Patients with chronic severe MV regurgitation are usually referred for surgical intervention after the occurrence of symptoms, declining LV function, significant LV enlargement, or the development of severe pulmonary hypertension (19,20). Atrial fibrillation is a more controversial indication for surgical referral, but if present at the time of surgery, patients should probably also undergo a concomitant modified Maze procedure utilizing cryothermy or radiofrequency (21,22). Persistent atrial fibrillation after MV repair is associated with long-term morbidity including stroke as well as mortality (23,24).
Lately, earlier surgical intervention has been proposed, but controversy exists whether asymptomatic patients with severe MR and normal LV function should undergo elective MV repair (6,9,10,25-27).
Valve repair in patients with degenerative MV disease is associated with an improved quality of life with less morbidity as well as better long-term survival as opposed to replacement (28-31). Prosthesis-related morbidity, including higher re-operation rates, and the need for aggressive anticoagulation account for this difference. However, even in developed countries, MV replacement in the setting of degenerative disease remains frequent. Gammie et al. (32) reported that the repair rate for 47,126 patients with isolated MR in the Society of Thoracic Surgeons (STS) Adult Cardiac Surgery Database rose from 51% to 69% between January 2000 and December 2007. In the Euro Heart Survey similar repair rates were documented around 50%. MV replacement continues to be performed far too frequently in the modern era of reconstructive valve surgery (33).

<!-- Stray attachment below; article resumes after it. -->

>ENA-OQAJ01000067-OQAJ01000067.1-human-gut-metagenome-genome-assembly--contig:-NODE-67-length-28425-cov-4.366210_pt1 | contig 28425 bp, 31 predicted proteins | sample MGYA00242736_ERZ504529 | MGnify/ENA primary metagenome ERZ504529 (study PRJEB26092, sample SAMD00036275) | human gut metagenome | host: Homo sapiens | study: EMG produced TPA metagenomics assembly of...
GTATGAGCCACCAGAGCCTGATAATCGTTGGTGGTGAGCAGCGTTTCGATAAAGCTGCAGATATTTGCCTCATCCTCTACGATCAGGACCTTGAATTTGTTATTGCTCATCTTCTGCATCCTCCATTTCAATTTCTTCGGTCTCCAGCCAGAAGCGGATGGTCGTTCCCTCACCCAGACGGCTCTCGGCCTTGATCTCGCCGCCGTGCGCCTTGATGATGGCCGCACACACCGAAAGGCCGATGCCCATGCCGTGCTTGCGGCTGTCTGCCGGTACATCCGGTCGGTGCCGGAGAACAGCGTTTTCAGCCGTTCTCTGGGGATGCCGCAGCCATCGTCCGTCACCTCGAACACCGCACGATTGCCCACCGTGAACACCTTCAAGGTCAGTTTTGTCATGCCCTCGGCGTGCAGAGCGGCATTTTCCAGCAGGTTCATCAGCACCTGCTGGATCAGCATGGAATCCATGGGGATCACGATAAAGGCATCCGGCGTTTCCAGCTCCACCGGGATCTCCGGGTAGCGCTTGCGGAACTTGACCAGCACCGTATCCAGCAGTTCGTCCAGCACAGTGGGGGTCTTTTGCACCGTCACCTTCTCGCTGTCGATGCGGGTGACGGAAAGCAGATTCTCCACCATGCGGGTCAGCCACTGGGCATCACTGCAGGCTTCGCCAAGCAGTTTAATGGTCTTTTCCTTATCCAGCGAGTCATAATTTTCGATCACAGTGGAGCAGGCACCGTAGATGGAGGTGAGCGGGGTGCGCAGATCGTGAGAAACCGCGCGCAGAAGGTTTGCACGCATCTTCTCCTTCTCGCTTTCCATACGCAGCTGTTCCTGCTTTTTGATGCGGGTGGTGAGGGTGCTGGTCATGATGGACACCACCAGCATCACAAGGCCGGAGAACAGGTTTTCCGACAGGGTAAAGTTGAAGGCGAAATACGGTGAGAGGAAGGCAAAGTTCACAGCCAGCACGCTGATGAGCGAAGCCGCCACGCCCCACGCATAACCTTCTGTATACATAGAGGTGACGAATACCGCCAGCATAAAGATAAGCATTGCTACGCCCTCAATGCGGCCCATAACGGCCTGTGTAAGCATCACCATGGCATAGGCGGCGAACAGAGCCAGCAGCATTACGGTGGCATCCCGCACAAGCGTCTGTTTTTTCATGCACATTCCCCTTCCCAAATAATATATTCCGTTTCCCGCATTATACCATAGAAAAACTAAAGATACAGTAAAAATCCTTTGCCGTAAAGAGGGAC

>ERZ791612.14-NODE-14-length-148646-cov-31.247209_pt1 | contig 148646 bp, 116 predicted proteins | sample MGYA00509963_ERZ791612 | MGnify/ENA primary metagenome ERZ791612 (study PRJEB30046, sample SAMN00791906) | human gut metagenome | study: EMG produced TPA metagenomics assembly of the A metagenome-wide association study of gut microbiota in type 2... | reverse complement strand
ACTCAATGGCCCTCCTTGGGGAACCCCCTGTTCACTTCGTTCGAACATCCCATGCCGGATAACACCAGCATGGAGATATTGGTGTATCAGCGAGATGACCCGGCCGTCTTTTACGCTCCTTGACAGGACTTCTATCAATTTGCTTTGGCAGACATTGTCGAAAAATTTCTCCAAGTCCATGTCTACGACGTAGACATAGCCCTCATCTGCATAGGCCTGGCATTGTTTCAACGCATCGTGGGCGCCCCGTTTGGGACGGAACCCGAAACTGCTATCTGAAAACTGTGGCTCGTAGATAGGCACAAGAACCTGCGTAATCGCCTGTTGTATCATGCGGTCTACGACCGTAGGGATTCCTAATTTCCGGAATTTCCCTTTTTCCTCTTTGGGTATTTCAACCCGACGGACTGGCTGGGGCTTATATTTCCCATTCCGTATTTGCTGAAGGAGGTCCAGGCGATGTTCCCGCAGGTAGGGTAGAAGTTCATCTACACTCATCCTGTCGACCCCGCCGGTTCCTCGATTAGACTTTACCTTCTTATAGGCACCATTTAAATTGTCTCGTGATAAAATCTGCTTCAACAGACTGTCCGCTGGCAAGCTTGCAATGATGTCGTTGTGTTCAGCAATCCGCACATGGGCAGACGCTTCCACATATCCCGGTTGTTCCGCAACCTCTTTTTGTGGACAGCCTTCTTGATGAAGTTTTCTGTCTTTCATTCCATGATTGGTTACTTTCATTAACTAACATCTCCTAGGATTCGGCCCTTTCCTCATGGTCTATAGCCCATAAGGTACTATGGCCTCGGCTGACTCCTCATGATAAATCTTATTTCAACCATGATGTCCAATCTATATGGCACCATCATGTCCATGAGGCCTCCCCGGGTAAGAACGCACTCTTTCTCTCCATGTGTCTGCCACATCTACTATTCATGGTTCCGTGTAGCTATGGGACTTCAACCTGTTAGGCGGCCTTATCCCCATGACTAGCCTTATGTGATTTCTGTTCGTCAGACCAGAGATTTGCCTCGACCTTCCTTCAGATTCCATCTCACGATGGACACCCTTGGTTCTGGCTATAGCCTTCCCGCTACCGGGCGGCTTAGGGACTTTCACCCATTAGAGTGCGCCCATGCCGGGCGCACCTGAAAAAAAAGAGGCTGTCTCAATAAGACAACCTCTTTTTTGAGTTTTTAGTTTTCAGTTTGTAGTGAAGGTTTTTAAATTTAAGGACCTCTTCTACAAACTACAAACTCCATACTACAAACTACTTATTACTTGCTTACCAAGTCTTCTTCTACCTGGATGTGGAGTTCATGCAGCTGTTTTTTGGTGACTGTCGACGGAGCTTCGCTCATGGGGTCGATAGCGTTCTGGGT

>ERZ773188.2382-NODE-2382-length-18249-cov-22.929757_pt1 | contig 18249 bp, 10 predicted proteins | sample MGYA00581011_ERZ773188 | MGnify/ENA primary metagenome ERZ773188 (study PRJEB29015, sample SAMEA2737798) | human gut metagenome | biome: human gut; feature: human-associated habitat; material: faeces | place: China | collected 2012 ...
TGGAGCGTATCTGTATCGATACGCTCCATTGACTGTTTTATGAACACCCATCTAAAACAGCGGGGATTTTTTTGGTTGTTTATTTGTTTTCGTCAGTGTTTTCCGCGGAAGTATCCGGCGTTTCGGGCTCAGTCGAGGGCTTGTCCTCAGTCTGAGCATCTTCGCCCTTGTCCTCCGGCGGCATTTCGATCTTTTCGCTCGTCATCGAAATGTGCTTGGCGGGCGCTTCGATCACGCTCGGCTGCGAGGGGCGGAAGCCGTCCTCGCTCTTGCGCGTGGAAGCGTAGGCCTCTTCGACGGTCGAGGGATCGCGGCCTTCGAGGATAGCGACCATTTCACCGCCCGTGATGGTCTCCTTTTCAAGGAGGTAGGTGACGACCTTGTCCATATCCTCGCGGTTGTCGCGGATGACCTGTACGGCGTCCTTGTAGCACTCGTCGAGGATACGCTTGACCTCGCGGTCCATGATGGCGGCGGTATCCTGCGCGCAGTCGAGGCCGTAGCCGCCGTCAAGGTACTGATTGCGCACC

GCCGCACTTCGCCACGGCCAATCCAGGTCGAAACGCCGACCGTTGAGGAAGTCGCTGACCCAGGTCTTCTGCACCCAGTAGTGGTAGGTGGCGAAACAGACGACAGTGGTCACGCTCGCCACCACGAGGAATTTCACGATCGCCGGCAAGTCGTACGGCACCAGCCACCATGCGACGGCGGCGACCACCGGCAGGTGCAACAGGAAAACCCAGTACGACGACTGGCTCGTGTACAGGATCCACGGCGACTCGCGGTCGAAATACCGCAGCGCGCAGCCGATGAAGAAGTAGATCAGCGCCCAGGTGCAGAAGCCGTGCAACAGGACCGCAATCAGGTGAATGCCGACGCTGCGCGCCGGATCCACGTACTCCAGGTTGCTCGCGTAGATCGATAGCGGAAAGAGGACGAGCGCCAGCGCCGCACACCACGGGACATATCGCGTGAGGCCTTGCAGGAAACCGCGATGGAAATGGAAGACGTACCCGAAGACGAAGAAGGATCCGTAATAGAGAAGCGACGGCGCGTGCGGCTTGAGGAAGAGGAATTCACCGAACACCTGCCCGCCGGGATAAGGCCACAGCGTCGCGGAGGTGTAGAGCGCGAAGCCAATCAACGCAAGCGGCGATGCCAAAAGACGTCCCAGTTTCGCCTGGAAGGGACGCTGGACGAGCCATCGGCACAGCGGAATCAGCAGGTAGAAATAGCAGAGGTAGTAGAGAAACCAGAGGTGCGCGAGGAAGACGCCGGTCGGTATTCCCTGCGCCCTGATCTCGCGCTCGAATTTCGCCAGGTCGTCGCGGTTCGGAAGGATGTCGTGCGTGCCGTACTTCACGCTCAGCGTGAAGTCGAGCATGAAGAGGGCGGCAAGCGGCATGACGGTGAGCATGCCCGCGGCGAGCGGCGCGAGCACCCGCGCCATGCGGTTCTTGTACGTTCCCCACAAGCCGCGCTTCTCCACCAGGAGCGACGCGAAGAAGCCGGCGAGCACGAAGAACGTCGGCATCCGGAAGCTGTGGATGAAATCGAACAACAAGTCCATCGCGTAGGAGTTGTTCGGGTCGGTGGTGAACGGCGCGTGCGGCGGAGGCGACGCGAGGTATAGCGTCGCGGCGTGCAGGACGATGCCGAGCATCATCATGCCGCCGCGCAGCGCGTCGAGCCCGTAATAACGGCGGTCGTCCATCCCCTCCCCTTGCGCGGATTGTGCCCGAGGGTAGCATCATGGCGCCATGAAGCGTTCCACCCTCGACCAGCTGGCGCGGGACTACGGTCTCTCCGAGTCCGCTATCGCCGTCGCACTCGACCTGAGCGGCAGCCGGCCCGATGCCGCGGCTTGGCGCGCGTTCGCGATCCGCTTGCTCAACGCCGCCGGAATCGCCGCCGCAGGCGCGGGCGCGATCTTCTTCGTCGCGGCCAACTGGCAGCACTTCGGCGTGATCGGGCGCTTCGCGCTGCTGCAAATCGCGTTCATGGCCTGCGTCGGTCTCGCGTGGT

MV repair for degenerative disease follows two fundamental principles: I. Restore a good surface of leaflet coaptation and II. Correct for annular dilatation. A leaflet coaptation line of 5-8 mm is considered essential to provide a durable repair result. Intraoperative transoesophageal 2D and increasingly real time 3D transoesophageal echocardiography is applied to guide the procedure and confirm a good result (34,35).
Carpentier’s techniques which generally involve resection of abnormal or pathologic tissue with precise reconstruction toward ‘normal valve anatomy’ remain the most commonly performed world-wide, and are associated with excellent long-term outcomes (Figure 3) (5,13,36-38). Isolated prolapse of the posterior leaflet is treated by a limited triangular or quadrangular leaflet resection, including the respective elongated or ruptured chordae. The remnant leaflet margins are then readapted using interrupted sutures. For larger resections of abnormal tissue such as seen in Barlow’s disease, the annulus may be compressed with additional interrupted sutures to narrow its circumference resulting in less tension on residual reconstructed leaflet segments (10). It is imperative to avoid “overcorrection” which results in systolic anterior motion of the anterior leaflet (39,40). Transfer of secondary chords to the free margin of the same segment, or chordal transposition from one segment to another is performed when residual prolapse remains despite tailored resections of abnormal tissue.
A new concept of ‘respect rather than resect’ tissue has become popular in recent years. It is based on the use of polytetrafluoroethylene (PTFE) neochordae to reconstruct support of the free edge of prolapsing segments, and to ‘displace’ abnormal excess tissue into the ventricle ensuring a good surface of coaptation (Figure 4) (41,42). The simplicity of the technique is particularly important in small access incisions where more advanced Carpentier techniques may prove challenging.